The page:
Scripture: The LORD said to Joshua, “Get up! Why have you fallen on your face? Israel has sinned; they have transgressed my covenant that I commanded them; they have taken some of the devoted things; they have stolen and lied and put them among their own belongings.” Joshua 7:10 ESV
Observation: Having faithfully followed the Lord’s directives in the miraculous victory of Jericho, Joshua sends spies to scout Ai and ascertain how best to defeat this next enemy. The spies return confident that a small force will suffice. So Joshua sends three thousand troops to attack the people of Ai. But to their surprise, the men of Ai fight with much ferocity and soundly defeat Israel’s battalion. When the survivors report their defeat to Joshua, he tears his clothes (as a sign of mourning), falls prostrate before the ark until evening, and then cries out to the Lord, questioning why Yahweh would submit Israel to the shame of defeat and sully the name of their God (vv.1-9). The Lord sharply responds and tells Joshua to get up, for Israel has sinned; they have violated his command to devote all possessions of Jericho except the precious metals reserved for the tabernacle treasury (above verse).
As the story continues, Yahweh instructs Joshua to consecrate the people by exposing the guilty party who had secretly looted valuables from the spoils of war. So Joshua arises early the following day and calls the people tribe by the tribe and man by the man to discern the guilty party (vv.16-18). Ascertaining Achan from the tribe of Judah had committed this egregious sin, Joshua compels Achan to give glory and praise to God through confession. Achan admits his sin and reveals all the items he coveted and hid in his tent (vv.19-21). Joshua directs messengers to retrieve the desecrated booty from Achan’s tent and bring Achan’s family and all his possessions to the Valley of Achor, where all the people stone him and burn his family and possessions (vv.22-26).
Of note, Achor means “trouble,” and Ai means “ruin” in Hebrew. We learn in chapter 8 that the total population of Ai was only twelve thousand, of which about three thousand would be fighting men (equal in number to Israel’s reduced force).
Takeaway: This is one of those challenging texts where we might struggle to understand our Lord’s grace and mercy. There are a couple of points we need to consider. First, the Lord forewarned Joshua that all the people must “keep yourselves from the things devoted to destruction, lest when you have devoted them you take any of the devoted things and make the camp of Israel a thing for destruction and bring trouble upon it” (6:18).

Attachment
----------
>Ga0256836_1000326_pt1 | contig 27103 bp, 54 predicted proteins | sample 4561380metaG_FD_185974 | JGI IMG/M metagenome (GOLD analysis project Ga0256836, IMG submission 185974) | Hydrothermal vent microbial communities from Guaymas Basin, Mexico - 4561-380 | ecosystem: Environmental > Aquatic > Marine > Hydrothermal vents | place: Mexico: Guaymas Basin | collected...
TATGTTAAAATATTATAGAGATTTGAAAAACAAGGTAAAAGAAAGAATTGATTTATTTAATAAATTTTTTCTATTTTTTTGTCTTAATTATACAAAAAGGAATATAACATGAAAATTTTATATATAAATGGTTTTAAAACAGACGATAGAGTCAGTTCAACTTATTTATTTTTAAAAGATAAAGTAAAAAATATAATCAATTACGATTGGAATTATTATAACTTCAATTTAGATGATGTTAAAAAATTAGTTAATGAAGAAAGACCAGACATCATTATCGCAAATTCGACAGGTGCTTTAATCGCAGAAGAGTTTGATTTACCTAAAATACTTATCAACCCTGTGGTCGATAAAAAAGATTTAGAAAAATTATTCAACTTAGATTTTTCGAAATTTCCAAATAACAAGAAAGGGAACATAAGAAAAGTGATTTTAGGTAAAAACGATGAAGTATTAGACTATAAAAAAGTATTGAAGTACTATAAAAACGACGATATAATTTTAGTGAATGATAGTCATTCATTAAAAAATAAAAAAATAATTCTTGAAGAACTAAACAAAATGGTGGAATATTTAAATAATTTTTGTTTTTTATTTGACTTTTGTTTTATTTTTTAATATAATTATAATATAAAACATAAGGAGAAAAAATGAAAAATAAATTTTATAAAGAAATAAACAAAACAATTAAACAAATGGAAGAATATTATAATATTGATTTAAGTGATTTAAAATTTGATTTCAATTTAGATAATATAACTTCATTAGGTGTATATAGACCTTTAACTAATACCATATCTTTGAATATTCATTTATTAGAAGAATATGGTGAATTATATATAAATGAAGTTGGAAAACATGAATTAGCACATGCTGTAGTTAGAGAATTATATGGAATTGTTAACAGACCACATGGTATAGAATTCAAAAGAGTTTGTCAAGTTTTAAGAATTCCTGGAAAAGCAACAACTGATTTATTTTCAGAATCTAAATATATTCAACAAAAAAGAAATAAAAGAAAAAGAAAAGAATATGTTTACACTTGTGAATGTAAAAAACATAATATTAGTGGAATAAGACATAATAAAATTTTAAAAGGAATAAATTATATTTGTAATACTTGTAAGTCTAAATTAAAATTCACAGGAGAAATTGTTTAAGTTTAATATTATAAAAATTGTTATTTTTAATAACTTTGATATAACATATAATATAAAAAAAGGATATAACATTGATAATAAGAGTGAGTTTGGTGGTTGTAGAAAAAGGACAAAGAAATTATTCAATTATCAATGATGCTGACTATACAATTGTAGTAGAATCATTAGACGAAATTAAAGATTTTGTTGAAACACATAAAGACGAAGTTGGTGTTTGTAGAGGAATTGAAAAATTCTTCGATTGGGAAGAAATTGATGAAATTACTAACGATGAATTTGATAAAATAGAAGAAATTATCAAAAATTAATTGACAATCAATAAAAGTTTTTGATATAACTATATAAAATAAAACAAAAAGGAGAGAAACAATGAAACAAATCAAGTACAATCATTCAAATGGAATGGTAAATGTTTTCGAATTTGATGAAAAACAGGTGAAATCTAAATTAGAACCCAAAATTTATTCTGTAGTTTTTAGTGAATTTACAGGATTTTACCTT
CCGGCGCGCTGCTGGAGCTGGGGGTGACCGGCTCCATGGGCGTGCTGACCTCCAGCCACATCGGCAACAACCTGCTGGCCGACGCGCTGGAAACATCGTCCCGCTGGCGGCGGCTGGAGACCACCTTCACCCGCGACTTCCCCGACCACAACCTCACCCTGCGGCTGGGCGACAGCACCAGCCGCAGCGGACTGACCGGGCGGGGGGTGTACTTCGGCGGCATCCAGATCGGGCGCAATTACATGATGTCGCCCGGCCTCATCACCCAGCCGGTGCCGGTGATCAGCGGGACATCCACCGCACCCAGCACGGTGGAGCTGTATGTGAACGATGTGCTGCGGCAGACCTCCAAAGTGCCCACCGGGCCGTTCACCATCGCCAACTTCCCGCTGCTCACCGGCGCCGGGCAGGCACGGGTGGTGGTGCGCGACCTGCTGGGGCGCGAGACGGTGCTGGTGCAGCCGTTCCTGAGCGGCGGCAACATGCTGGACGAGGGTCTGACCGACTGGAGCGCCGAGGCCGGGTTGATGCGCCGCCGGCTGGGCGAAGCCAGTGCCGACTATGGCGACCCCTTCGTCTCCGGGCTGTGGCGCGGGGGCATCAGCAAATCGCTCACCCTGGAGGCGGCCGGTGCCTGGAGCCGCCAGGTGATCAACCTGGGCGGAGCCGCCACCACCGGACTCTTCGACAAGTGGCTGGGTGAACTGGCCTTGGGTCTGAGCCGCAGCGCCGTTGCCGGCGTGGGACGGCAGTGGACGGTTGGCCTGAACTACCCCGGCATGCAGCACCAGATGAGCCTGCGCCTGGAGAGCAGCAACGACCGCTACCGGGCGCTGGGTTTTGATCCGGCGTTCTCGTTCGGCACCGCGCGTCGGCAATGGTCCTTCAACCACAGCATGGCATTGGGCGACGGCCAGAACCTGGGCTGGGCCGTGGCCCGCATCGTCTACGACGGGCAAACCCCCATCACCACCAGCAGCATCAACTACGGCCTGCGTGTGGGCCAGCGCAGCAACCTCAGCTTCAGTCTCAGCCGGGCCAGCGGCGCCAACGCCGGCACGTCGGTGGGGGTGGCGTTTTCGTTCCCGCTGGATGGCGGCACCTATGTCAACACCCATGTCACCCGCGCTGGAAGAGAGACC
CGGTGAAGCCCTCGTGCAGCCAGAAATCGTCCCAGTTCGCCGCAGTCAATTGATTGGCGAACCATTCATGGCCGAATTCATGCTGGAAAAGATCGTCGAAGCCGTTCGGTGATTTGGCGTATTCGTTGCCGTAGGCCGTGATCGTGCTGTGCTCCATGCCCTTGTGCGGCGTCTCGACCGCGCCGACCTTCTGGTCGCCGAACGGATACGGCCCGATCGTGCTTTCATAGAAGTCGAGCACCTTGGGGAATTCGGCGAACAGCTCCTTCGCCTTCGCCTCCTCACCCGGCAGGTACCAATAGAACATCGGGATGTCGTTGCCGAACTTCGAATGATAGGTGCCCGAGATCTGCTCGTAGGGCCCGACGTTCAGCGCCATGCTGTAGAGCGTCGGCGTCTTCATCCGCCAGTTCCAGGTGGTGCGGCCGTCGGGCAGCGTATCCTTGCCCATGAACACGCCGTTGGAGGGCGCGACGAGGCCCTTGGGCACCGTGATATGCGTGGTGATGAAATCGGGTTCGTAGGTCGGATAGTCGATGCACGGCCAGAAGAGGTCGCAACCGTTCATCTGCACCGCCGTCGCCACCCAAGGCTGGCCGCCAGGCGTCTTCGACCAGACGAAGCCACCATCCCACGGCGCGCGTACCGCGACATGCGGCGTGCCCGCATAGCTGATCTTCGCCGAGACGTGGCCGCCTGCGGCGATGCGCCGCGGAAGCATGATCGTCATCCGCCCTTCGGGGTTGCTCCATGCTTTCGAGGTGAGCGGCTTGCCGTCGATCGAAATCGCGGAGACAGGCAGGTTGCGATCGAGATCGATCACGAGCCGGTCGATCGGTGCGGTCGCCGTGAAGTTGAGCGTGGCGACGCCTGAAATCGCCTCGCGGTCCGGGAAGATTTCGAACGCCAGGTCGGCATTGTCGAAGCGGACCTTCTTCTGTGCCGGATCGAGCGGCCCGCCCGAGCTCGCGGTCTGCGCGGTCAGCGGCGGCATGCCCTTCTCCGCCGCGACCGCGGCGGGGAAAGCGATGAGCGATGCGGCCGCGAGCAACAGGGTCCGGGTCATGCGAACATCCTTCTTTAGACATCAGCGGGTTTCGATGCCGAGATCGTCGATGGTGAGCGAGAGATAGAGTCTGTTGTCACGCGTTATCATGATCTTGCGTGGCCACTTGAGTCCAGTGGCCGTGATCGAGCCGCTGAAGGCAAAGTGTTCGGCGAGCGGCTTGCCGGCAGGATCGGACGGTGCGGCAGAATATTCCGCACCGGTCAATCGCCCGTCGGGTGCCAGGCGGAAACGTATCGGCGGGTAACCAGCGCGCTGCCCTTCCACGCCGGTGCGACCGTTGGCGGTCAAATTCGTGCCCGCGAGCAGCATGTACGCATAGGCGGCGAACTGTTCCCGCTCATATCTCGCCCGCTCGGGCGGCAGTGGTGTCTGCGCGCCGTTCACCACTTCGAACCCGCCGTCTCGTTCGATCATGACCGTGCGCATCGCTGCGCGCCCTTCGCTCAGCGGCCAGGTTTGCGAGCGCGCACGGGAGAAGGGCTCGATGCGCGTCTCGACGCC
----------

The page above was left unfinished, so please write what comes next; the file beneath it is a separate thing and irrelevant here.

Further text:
Secondly, as we have often revisited, sin is like cancer: left unchecked, it metastasizes throughout the entire body of the church. Unaccounted by confession and sincere repentance, sinful behavior can divide a fellowship and shipwreck those young in the faith—particularly when involving leadership.
But what about grace and forgiveness? While our New Covenant of Grace clearly expresses these elements of our faith, we may find it difficult to see their outworking in stories like Achan’s. But Levitical law states that children are not culpable for the sins of their fathers, and only the guilty party will suffer capital punishment (Deuteronomy 24:16). Thus, it stands to reason that Achan’s family knew of his actions and were guilty by association.
So how does this story apply to our lives? We would do well to set aside our pride, fear of failure, or fear of the unknown and seek the help we need from trusted godly leaders and friends to bring our sins into the light of Christ and seek the help we desperately need. Otherwise, the seemingly minor sins that linger will eventually leach throughout all aspects of our lives and cause collateral damage to our loved ones. But if we sincerely confess our sins and earnestly seek help, our Lord will pour out his grace and mercy on us and those who care for us in abundance.
Prayer: Father God, thank you that we can approach your Son’s throne of grace to receive mercy and find grace to help us in our time of need (Hebrews 4:16). So would you please help us bring our sins into the light of your Son by sincerely confessing our sins and earnestly seeking the help of those who will support, encourage, and hold us accountable? Amen.
Rev. Gordon Green, M.Div., M.A. Counseling